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Belarus moves detained journalist Protasevich to house arrest, opposition says

·2-min read

Belarus's opposition-in-exile said Friday dissident journalist Roman Protasevich, who was dramatically detained after his plane was forced to land in Minsk, has been moved to house arrest.

Protasevich, 26, was arrested in May along with his Russian girlfriend Sofia Sapega, 23, when Belarusian authorities scrambled a fighter jet to intercept their Ryanair flight from Greece to Lithuania as it passed over Belarus.

They are accused of helping to coordinate historic anti-government protests last year, which erupted after strongman President Alexander Lukashenko claimed a sixth term in an August vote the opposition and Western leaders said was rigged.

On Friday, an advisor to exiled opposition leader Svetlana Tikhanovskaya said that he had spoken with Protasevich's parents, who told him their son had been moved to house arrest.

"But it's not freedom. It is a prison of different type. KGB people live in the same room with him," tweeted Franak Viacorka, referring to Belarus's national intelligence agency.

The comments confirmed an earlier report by the BBC's Russian service, which cited Protasevich's father Dmitry as saying that his son had been moved to house arrest.

The BBC also reported that Sapega had likewise been moved to house arrest. Russian news agencies Interfax and RIA Novosti confirmed the move, citing the Russian embassy in Belarus and her family's lawyer respectively.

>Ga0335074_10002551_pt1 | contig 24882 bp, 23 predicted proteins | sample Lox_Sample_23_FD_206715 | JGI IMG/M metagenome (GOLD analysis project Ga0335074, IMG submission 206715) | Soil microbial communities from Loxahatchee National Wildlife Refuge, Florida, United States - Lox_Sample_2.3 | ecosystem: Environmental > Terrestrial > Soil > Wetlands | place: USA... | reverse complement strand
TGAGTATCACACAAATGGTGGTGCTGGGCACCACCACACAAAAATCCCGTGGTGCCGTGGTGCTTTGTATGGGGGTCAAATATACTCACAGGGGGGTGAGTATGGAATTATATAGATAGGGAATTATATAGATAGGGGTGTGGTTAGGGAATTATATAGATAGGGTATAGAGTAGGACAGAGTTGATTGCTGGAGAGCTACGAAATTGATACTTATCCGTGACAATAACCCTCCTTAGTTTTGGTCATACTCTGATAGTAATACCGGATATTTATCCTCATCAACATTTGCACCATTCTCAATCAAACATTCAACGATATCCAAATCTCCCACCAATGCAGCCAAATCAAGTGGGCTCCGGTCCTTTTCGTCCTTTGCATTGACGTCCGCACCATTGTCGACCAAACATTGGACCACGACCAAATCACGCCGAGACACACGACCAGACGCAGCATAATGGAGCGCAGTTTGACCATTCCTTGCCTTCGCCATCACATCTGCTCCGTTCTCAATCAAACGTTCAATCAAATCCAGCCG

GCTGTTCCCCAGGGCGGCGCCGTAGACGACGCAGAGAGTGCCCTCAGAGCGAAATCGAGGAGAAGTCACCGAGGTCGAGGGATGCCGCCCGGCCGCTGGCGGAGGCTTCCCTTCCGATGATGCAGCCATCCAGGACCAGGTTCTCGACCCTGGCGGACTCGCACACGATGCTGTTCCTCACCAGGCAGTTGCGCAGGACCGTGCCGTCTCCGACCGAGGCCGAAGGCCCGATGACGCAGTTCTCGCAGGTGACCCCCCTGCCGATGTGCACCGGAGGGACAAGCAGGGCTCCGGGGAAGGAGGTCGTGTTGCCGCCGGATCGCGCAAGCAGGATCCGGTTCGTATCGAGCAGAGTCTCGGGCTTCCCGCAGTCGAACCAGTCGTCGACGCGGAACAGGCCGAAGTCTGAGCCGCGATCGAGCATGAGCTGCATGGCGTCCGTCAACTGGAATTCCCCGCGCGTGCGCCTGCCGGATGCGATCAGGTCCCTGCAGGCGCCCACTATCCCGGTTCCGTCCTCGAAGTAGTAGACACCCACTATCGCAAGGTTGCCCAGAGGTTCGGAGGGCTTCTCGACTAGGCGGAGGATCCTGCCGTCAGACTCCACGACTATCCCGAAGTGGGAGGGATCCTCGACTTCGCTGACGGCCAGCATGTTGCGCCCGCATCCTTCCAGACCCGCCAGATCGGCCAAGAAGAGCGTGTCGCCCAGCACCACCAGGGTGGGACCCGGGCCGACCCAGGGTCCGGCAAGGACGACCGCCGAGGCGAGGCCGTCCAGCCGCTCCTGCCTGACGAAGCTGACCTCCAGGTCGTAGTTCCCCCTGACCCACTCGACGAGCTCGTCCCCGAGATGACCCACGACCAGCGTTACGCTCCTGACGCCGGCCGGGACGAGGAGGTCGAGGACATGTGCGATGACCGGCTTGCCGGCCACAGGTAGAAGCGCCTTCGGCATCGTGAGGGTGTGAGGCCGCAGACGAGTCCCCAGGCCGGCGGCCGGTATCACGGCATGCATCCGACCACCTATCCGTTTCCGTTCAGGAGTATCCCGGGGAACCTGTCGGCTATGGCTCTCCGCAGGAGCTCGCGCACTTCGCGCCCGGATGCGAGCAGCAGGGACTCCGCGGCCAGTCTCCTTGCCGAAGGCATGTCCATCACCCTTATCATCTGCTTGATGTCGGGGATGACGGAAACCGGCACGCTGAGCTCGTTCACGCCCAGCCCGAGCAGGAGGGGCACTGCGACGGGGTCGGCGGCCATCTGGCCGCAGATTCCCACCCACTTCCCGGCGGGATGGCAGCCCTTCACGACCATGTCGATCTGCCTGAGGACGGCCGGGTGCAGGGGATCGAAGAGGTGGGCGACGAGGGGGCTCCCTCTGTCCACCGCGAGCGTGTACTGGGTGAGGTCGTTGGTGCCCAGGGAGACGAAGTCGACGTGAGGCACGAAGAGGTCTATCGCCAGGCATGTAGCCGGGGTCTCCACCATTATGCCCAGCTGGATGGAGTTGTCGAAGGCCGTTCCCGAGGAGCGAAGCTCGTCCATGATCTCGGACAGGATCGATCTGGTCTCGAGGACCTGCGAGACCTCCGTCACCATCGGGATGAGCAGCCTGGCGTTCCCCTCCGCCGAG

Tikhanovskya, who is in exile in EU member state Lithuania, described the development as "good news" but added on her Telegram channel that the pair is "still being held hostage."

In response to Protasevich and Sapega's arrests, the European Union banned Belarusian state carrier Belavia from operating flights to airports in the 27-nation bloc and discouraged EU-based airlines from flying over the ex-Soviet country.

It also imposed sanctions on key sectors of the Belarus economy.

After their arrests, both Protasevich and Sapega appeared in "confession" videos that their supporters said were recorded under duress and are a common tactic of the regime to pressure critics.


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